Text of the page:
Ten things every marketer should know about web performance no. 5: third-party content can slow you down
Marketing and ecommerce departments have to make money. And there are a host of services and third-party add-ons for websites to help make that happen.
Remarketing services, for example, track individual visitors with a view to showing them carefully targeted ads on selected websites. Sophisticated multivariate testing solutions aim to pinpoint the optimum content and design to maximise revenue. The list of services goes on, and in recent years there has been an explosion in the number of companies offering them.
The impact on speed
What’s not always clear is that third-party services can slow web pages down. And that’s bad news for conversions and revenue.
This can happen for a number of reasons.
Many third parties require site owners to embed code (or tags) into the website. Sometimes, these are loaded synchronously. This means they block subsequent content on the page until they’ve finished loading, potentially delaying the display of the page. And if the file fails to load altogether (or is just very slow), the whole web page fails too, leaving visitors staring at a blank screen. This is the dreaded third-party single point of failure or SPOF.
The good news is that many third-party service providers have got much better at following best practices, such as offering asynchronous implementations. However, they can still affect the user experience. For example, they may take priority over first-party content as the page loads, or make it harder for the user to interact with the page.
What’s more, some testing services have to be loaded synchronously because they determine what the page will look like on any given visit (and we’ve already seen how an A/B testing service was responsible for slowing down a major retail site).
Tag managers to the rescue?
One partial solution to the proliferation of third-party services was the tag manager. Tag managers offer simple interfaces and easy ways determine which tags should fire on which pages (and when). In theory, they help to minimise the negative impact of third-party tags.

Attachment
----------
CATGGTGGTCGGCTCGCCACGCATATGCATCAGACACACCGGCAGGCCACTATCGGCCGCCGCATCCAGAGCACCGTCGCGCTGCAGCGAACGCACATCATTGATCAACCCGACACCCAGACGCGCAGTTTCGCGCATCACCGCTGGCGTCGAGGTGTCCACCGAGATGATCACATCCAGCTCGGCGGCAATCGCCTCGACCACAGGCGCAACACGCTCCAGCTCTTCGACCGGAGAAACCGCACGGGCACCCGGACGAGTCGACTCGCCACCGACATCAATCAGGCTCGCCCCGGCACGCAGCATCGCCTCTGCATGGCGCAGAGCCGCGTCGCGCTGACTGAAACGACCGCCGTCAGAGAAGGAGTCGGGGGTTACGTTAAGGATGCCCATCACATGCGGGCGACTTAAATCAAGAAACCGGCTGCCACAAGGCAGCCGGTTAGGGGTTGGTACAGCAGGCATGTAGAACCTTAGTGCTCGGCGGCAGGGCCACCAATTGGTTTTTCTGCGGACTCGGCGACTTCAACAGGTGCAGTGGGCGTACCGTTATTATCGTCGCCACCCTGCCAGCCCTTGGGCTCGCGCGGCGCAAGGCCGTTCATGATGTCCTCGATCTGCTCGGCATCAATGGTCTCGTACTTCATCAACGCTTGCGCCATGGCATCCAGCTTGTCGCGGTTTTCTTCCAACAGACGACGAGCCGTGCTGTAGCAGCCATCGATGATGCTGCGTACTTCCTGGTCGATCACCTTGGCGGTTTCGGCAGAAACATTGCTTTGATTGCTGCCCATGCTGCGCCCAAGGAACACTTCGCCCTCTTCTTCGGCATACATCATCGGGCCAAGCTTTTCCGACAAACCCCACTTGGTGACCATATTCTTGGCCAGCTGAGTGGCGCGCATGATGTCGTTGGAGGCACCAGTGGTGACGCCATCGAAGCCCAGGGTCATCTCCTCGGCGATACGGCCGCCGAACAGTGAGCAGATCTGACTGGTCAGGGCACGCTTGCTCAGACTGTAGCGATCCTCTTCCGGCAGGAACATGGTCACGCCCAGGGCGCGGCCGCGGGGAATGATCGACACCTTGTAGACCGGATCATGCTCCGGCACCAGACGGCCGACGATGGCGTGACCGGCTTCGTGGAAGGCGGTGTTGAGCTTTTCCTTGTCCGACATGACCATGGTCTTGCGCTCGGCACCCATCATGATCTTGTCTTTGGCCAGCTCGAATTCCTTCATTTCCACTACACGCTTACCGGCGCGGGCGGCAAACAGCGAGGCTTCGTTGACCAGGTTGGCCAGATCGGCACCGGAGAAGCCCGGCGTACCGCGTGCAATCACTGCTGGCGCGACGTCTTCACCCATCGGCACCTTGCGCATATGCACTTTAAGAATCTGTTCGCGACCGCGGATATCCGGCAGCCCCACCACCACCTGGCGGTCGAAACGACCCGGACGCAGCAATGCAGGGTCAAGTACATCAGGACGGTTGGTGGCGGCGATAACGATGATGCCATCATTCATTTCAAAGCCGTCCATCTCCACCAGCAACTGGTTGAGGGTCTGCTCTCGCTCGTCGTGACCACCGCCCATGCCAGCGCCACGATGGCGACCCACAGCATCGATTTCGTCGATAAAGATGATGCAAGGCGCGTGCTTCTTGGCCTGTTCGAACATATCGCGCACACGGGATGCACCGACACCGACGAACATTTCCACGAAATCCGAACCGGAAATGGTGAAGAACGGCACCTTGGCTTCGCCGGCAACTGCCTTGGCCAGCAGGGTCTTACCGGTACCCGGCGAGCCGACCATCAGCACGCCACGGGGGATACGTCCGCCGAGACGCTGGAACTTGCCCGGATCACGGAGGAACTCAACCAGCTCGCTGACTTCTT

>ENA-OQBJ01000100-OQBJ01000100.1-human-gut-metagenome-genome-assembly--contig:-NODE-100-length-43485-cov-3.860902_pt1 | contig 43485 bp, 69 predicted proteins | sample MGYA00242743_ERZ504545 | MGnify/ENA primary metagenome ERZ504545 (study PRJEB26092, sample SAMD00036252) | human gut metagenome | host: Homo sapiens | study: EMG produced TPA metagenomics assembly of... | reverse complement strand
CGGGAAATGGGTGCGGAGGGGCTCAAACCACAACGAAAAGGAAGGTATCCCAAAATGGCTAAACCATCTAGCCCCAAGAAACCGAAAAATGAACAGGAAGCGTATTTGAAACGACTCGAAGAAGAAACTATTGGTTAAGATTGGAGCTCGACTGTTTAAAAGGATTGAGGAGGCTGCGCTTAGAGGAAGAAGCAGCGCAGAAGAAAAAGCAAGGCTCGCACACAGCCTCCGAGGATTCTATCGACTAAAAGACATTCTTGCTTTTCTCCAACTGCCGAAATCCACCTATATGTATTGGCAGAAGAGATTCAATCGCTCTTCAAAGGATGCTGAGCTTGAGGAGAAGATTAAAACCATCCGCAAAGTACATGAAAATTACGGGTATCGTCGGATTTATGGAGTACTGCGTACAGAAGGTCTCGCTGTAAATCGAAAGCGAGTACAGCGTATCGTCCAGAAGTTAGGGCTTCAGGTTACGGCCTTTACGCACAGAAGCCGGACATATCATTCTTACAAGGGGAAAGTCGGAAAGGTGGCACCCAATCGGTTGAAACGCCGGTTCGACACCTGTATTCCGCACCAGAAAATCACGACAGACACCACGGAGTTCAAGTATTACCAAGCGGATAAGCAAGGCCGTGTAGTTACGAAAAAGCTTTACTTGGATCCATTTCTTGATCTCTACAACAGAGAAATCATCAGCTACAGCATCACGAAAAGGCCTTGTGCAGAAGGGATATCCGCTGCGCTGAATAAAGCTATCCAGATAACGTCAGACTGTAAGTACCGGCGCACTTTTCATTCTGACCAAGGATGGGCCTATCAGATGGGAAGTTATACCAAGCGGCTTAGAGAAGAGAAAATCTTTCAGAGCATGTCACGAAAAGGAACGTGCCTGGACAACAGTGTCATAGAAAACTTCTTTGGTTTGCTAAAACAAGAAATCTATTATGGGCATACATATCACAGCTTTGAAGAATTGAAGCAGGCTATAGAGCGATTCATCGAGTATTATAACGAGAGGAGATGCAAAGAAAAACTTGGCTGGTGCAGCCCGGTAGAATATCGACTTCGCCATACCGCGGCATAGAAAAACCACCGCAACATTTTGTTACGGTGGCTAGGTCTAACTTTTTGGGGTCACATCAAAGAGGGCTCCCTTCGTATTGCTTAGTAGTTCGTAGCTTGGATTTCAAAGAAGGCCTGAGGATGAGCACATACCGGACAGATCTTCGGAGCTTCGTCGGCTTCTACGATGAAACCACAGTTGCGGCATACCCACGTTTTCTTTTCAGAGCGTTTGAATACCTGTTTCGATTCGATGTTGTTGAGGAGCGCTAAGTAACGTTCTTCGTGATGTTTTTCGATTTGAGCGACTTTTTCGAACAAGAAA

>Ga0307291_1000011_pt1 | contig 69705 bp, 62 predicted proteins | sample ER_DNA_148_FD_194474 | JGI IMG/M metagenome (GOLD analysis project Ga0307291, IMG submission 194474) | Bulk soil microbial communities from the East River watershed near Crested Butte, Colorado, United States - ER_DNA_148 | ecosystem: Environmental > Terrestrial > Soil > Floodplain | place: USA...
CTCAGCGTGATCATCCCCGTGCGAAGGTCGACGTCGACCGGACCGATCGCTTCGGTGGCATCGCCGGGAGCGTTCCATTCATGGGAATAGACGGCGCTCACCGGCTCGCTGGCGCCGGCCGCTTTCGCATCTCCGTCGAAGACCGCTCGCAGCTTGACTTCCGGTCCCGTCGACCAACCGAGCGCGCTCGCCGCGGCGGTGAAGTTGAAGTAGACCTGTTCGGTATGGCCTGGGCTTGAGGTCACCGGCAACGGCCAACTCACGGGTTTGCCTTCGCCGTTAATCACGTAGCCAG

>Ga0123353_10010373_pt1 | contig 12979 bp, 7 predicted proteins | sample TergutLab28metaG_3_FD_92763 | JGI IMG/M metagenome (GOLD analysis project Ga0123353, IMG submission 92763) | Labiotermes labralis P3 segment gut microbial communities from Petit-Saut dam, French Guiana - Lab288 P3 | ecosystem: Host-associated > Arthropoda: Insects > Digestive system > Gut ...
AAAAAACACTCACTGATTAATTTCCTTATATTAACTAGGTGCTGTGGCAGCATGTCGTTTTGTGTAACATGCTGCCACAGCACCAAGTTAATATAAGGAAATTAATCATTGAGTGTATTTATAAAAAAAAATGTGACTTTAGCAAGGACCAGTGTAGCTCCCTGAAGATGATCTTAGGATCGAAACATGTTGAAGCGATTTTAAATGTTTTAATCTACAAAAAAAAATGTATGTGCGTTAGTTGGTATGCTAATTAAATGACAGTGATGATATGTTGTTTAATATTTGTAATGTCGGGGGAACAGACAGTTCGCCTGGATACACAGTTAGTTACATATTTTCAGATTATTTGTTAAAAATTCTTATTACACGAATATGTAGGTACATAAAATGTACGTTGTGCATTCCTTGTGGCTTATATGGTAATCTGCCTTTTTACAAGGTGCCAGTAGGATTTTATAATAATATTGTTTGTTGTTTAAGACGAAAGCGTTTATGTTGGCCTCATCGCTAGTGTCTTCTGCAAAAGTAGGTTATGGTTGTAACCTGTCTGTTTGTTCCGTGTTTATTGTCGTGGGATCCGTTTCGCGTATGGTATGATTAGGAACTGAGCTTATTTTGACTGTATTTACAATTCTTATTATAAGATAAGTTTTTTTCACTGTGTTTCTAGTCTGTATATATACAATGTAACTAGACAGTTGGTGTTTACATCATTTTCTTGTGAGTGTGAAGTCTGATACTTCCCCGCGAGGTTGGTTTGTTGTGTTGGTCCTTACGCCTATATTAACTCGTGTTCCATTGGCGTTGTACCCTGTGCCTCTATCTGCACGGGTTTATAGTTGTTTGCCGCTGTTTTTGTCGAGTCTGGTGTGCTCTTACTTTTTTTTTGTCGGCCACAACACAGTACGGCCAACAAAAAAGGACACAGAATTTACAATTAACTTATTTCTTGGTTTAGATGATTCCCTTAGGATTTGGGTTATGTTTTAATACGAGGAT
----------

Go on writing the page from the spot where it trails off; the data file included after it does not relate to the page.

However, they’ve also made it very easy to add those tags. The result is that tag managers have largely taken the process of embedding tags out of the hands of IT and placed it firmly within the domain of marketing (or agencies). Ironically, these solutions have made the process so easy that it can lead to tags being added without much scrutiny. Ultimately, pages can become bloated with tags that are no longer needed.
Request maps in Performance Analyser can reveal the extent of third-party content on a page
Understanding the trade-off
So what’s the answer?
For most, removing third parties altogether just isn’t an option. They can bring huge benefits, either directly or indirectly helping organisations maximise revenue. Instead, the key is to realise that third-party services are a trade-off. They deliver value, but there may also be a cost.
Many organisations now have some form of third-party tag governance to help them keep track of the tags they’re using, the benefits they offer and any drawbacks in their implementation. Sometimes, this requires a level of technical insight from IT or operations, as well as input from marketing or ecommerce. On top of keeping a close eye on individual third parties, it’s important to understand their cumulative effect – one synchronously loaded script might have very little impact on how a web page loads and displays (as long as you get a fast response from the third-party). But 20 of them could be disastrous. And the greater the number of tags, the greater the chances that one of them will be slow.
The point to take away is that services designed to increase revenue could be having the opposite effect if they’re slowing the site down. And any value that third-party content offers has to be offset against the impact on page speed.
Learn more about how third parties are affecting your website with a free third-party impact report.
Also in this series:
Ten things every marketer should know about web performance…
Published date:  29 June 2017
Written by:  Alex Painter